I suggest that you play with the other tools available. I am going to focus on the Time Profiler for the rest of this article. At this point in the learning, I found it to be the most useful for me.
Time Profiler - I’ve been using this for…profiling… time? 🤷 Basically, I open it up and it looks like this:
You might be asking, now what? How about we hit that big Red Record button ⏺ ? Yup, and it will look like this:
Now what? 🤔
Now you use your app! What Instruments, or should I say Time Profiler, does in the background is it samples your environment… Time Profiler records what it sees your app is doing during a specific time interval. Makes sense?
And if you have ever used software that has some kind of manipulation of a timeline, then you will be just fine.
So this is a snapshot of how your app behaves, or its environment:
time profiler records many such samples at a regular interval over time:
until you press the stop button ofcourse:
Now what? 🤔
Now you get to take off your developer hat 🎩 and play a detective 🕵️ … for real… how cool is that?
Since we are exploring the Timing Profiler, we are interesting in timing. You can open up (expand) the tree, that Xcode conveniently made for you, and go exploring 🗺. See which areas or which methods in your code take a long time. It very simple. Just click expand ⏬ and dive 🏊 in:
Don’t know where to start? Try this:
- Click record
- Play with you app as regular user (try various uses case)
- Stop the recording
- And then… you can filter specific time intervals!! How cool is that?!?!?!
Here is an example of me recording as I create a new to-do in dailyvibes and then filtering various time intervals. You can really isolate the various time intervals, like so:
As you can see, to filter you simple Click and Drag on the timeline… just like any other application with a timeline. It is just that simple. And, when you filter, if you notice, the tree changes. Thus you can really get into the nitty gritty details and find out your problems 🚧.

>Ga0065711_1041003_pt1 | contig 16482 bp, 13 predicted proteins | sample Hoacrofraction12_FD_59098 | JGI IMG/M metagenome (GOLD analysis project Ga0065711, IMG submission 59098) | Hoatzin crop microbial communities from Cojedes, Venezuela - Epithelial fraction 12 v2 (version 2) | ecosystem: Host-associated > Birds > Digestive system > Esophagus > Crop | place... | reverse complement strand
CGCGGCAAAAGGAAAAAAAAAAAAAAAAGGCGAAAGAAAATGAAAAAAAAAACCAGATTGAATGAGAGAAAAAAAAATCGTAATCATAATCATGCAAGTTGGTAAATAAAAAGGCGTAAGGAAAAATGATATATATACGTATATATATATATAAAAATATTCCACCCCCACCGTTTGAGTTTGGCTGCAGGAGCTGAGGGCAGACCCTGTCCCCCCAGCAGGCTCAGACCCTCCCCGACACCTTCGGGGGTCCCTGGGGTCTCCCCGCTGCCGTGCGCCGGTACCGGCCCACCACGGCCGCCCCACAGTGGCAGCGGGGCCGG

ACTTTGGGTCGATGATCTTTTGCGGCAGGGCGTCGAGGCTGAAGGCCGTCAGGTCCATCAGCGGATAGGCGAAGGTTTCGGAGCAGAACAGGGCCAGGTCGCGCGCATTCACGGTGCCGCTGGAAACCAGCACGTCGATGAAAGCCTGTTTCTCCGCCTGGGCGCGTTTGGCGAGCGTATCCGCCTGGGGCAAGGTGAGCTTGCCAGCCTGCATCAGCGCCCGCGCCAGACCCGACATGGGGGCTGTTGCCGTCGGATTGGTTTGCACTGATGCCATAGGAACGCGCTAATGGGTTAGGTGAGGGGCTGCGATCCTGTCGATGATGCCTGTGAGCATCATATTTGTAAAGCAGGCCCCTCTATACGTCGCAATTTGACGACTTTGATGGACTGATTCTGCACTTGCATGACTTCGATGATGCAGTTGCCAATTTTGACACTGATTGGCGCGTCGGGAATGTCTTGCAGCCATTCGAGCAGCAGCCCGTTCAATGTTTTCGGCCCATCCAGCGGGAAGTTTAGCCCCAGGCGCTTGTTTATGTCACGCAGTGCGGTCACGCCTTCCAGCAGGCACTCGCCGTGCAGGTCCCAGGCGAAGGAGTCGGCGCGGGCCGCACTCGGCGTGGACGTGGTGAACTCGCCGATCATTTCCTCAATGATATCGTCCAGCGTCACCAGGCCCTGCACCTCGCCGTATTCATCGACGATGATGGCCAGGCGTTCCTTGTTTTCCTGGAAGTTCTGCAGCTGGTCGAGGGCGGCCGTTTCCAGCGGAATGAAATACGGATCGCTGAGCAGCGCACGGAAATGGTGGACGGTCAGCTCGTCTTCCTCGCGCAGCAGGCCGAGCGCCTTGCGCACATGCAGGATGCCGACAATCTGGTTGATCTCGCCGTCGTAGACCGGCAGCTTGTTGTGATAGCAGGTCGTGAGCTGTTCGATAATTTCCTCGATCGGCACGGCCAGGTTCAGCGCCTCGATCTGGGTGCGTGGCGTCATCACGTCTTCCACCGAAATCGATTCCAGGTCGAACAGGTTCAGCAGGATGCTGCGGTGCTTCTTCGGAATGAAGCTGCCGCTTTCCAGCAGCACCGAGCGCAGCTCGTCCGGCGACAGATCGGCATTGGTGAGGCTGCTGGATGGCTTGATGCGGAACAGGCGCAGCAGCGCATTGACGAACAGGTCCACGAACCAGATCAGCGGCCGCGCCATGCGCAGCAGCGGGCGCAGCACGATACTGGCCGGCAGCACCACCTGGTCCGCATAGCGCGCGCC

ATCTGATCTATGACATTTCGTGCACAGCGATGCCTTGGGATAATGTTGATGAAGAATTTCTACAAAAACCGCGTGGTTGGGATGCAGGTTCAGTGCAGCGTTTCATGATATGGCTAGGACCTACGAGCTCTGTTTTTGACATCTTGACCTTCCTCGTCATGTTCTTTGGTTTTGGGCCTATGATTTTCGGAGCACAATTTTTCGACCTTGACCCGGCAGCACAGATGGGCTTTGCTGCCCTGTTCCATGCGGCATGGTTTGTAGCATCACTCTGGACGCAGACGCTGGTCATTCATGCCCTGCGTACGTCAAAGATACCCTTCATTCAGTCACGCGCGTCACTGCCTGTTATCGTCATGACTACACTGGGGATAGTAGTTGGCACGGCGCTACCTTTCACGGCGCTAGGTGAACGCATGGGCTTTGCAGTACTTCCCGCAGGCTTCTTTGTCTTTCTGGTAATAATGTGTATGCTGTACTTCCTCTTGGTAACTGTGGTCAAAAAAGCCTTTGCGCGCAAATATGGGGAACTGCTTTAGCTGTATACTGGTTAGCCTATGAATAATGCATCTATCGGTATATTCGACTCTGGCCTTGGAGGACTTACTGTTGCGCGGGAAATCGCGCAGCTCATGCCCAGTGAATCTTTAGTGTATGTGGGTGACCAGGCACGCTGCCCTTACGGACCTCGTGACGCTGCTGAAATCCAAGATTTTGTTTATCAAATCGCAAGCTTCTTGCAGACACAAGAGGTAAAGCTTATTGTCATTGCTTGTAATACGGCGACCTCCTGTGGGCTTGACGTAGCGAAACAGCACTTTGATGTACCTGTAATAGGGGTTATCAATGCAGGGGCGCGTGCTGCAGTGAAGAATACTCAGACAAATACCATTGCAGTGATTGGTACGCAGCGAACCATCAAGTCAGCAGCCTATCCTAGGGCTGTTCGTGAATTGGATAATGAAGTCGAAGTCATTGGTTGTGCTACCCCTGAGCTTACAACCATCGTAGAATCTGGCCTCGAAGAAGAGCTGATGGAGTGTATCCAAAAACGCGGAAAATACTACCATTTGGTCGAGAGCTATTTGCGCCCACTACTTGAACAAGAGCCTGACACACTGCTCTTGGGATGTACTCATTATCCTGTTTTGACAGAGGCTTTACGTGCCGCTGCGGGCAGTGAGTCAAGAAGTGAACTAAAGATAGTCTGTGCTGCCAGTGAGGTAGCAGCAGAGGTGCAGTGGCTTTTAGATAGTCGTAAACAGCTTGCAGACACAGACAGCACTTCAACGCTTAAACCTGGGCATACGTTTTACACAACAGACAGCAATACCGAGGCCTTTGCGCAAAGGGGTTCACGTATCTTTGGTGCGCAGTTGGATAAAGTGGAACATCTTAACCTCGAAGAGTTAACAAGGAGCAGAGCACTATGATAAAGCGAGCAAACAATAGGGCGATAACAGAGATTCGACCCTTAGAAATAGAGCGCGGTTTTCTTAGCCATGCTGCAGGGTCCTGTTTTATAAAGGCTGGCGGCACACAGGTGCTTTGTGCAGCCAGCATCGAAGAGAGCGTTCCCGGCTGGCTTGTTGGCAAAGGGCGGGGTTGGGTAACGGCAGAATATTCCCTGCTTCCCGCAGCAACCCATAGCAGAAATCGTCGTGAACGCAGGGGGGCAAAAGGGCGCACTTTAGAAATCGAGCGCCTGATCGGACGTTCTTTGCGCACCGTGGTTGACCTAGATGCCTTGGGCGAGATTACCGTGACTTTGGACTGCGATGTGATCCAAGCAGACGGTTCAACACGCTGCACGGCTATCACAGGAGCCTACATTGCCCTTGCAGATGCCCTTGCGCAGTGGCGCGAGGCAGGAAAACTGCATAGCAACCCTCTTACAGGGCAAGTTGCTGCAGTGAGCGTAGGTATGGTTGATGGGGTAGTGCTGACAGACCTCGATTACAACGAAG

Oh, and… and… and you can SAVE this sampling and come back to it later:
Here is an actual example of me diving deep into the tree 🌲. When you find something juicy, like this:
You can… double click on the method, and it will show you EXACTLY which lines 👀 of code that may be troubling:
There you have it friends. I’d like you to take away three things from this:
- Xcode is pretty awesome 🔥
- Be a digital detective 🕵️ and give Instruments a try
- Be careful ❌ of premature optimization
If you liked this, please let me know. I like hearing feedback so I can improve. You can find me on twitters.
Until next time,
PS: I hope I did not offend you with the *for dummies tagline. I love technical documents but I feel like they need a bit of flavour sometimes. I simply want this technical mumbo-jumbo to feel relatable and friendly.
Update: This article was also posted on medium
Unless otherwise mentioned in the post, those projects are side projects which I work on on weekends and evenings, and are not affiliated with my work or employer.
Tags: software development, software engineering, tutorial | Report a bug via Twitter